Why Corporations Love Making Movies About Evil Corporations
A good sequel to The Matrix would be one in which it turns out the movie The Matrix was itself part of the illusion, inserted into our world by the machines. What better way to lull people to sleep than to feed them dreams of rebellion? The only problem is that it'd be a little too on the nose.
Corporations today love selling stories about fighting back against big business. Superhero satire The Boys makes a big deal about Vought International being an evil irresponsible corporation that manipulates the public. The Outer Worlds, a video game released this past October, tasks the player with righting centuries of corporate greed and mismanagement with giant hammers and shrink rays. The sitcom Superstore has spent the better part of two seasons showing its retail workers being exploited by their parent company and fighting to unionize.
Even Disney is on board. The villain of The Incredibles 2 is an evil billionaire controlling people via ubiquitous screens that hypnotize them (yeah, the symbolism isn't exactly subtle). As trends go, this is about as insidious as they get.
Corporations Can Profit From Anything, Even Anti-Corporate Rebellion
The Boys is an Amazon show -- it's co-produced by the very same kind of monolithic company it's satirizing. Obsidian, the company behind The Outer Worlds, was recently acquired by Microsoft, a company that was once sued by the federal government over its monopolistic practices (there are rumors that future games are going to be Xbox exclusives). NBCUniversal, home of not just Superstore but Rachel Maddow, is actively fighting to keep its news division from unionizing. Disney, of course, is openly on a crusade to own every profitable film franchise.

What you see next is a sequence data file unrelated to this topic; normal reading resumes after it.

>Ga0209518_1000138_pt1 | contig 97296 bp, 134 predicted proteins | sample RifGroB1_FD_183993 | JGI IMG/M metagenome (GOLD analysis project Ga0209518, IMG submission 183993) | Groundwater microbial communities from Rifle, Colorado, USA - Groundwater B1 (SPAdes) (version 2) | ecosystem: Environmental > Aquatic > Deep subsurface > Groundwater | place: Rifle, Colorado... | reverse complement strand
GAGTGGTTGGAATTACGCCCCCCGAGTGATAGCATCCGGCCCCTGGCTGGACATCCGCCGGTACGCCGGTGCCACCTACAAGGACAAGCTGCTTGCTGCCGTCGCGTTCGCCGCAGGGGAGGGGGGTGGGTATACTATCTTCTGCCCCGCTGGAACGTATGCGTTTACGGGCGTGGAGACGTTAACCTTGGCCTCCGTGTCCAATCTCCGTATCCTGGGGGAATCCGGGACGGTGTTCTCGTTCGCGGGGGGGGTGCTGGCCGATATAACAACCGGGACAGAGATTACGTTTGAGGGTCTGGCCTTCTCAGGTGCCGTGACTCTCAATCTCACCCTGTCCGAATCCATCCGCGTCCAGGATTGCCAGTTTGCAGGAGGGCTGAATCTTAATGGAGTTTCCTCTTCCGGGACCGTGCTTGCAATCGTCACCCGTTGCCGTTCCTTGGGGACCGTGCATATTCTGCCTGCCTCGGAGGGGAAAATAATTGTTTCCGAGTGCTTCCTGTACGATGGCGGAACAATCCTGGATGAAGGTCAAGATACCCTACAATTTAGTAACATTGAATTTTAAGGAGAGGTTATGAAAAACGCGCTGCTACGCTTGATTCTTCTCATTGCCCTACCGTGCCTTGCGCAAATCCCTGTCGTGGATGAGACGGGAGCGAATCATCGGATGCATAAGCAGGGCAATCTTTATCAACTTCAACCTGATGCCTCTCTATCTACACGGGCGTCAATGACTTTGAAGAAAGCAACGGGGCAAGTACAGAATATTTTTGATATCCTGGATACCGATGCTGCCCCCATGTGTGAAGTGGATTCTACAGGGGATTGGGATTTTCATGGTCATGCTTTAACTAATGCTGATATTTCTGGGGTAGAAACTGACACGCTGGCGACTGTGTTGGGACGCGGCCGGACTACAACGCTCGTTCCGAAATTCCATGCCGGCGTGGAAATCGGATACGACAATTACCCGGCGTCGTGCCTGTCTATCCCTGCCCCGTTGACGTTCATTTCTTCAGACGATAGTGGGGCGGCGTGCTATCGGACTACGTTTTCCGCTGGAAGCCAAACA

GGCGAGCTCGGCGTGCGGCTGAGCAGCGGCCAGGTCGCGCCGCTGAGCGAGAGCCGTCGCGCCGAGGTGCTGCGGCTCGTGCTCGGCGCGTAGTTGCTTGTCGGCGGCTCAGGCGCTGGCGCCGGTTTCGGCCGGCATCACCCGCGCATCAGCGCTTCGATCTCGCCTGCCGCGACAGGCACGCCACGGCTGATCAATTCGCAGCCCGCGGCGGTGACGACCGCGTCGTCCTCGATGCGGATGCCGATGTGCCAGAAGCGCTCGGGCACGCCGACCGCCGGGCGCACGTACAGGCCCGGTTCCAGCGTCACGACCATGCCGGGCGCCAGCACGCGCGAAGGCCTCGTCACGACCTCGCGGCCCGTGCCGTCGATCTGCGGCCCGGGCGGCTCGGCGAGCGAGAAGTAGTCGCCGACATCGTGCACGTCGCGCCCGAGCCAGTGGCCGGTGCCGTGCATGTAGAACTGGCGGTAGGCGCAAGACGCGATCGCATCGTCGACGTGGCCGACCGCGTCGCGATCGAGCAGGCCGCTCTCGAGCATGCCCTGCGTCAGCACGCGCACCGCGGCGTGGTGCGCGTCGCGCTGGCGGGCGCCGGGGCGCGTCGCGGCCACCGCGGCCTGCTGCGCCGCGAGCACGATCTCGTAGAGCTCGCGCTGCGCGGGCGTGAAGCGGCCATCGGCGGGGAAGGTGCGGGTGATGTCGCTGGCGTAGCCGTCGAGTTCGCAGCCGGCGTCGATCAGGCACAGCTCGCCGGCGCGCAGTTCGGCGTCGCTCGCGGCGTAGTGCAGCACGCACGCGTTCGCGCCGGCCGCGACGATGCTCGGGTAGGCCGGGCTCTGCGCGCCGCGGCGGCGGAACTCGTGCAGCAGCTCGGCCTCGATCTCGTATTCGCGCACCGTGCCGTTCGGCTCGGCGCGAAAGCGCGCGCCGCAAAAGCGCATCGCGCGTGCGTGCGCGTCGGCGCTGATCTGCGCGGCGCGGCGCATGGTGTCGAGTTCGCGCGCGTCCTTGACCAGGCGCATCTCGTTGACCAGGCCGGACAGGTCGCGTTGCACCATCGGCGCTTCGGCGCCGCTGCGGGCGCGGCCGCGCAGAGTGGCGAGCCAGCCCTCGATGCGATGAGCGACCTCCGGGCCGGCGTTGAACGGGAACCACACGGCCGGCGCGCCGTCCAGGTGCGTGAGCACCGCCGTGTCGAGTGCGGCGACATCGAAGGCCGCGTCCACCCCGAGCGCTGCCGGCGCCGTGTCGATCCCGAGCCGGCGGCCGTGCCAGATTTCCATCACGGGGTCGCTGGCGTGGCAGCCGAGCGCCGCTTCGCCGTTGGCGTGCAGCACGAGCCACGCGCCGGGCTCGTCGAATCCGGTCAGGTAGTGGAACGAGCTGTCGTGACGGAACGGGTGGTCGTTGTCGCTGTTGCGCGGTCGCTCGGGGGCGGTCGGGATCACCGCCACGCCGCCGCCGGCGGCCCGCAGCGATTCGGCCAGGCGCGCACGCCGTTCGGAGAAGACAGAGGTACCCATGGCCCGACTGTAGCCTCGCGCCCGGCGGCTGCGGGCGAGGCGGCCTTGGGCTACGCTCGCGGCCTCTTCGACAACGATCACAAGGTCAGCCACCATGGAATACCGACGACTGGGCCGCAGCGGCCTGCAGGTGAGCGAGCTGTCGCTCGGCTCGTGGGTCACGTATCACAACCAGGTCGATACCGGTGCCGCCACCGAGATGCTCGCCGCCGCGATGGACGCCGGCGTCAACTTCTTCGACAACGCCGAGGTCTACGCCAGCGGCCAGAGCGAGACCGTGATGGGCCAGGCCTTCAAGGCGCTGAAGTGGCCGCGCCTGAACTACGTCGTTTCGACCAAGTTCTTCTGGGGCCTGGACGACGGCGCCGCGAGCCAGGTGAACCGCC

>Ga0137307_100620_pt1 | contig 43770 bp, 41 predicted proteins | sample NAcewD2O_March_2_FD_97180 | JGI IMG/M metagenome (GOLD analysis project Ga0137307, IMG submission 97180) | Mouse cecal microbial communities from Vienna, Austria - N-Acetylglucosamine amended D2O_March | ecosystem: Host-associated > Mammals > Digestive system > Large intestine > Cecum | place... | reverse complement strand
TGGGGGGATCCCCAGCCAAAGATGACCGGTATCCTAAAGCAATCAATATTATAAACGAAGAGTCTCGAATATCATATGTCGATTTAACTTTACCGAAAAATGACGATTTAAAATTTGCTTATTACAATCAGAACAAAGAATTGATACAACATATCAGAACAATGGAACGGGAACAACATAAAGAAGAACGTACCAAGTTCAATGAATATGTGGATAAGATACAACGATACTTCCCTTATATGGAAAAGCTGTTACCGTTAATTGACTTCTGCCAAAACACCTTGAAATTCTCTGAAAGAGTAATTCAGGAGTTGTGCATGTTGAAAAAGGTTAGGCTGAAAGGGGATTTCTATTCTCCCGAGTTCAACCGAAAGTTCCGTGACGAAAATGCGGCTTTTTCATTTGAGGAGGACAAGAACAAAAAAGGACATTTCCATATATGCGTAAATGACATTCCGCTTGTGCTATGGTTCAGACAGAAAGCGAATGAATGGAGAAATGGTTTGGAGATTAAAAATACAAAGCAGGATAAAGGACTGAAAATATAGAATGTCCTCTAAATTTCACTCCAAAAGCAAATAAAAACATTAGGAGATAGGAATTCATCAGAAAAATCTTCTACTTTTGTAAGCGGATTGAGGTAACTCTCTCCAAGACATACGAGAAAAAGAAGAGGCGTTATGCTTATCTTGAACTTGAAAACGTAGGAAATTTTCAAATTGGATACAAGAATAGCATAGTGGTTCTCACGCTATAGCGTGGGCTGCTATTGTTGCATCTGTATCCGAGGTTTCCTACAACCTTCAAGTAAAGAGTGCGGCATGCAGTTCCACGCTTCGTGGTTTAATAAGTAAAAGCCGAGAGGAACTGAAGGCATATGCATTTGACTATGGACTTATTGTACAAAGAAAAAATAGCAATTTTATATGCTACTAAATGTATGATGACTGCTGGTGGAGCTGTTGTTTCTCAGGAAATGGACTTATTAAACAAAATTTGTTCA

So why exactly are so many giant megacorporations willing to produce media with strong anti-corporate sentiment? Why put something on the air that specifically promotes actions to be taken against them?
Let's take Superstore. The show follows the employees of fictional Walmart knockoff Cloud 9 as they learn to laugh, love, and live despite minimum-wage paychecks and the fact that they all call Missouri home. It highlights the human costs of inadequate maternity leave, shit insurance, and no paid sick days, all of which prompt the workers to start organizing. After the evil corporate higher-ups get wind of these efforts, they sic a team of ICE agents on the store and undocumented employee Mateo is arrested -- a testament to the depths corporations are willing to sink. The Season 4 finale ends with a declaration of unionization, clearly presented as a victory.
All of that seems somewhat antithetical to NBCUniversal, a company that really doesn't seem to hold unions in the highest regard. Aren't the suits at 30 Rock worried that their own employees might get ideas? No! Not at all!
Corporations Aren't Worried About Backlash. Why Would They Be?
Union membership in America is in the toilet and swirling ever lower. As of 2018, only 10.5% of American workers are unionized, the lowest that number has ever been since unions have been a thing. Retail workers (like in Superstore) can't even break 5% membership. Between "right-to-work" legislation, a failure to enforce antitrust laws, and good old-fashioned exploitation of the dire straits of the working class, many are so defeated from the jump that they don't even bother to toy with the idea.
So why show it on TV? Why make it look not only good, but doable? Because they know they face no risk of it actually happening. Plus, allowing pro-union, anti-corporate sentiment to air makes it seem like they've done something. It's the equivalent of your dad wearing a Harvard sweatshirt, despite no one from the family ever having gone there.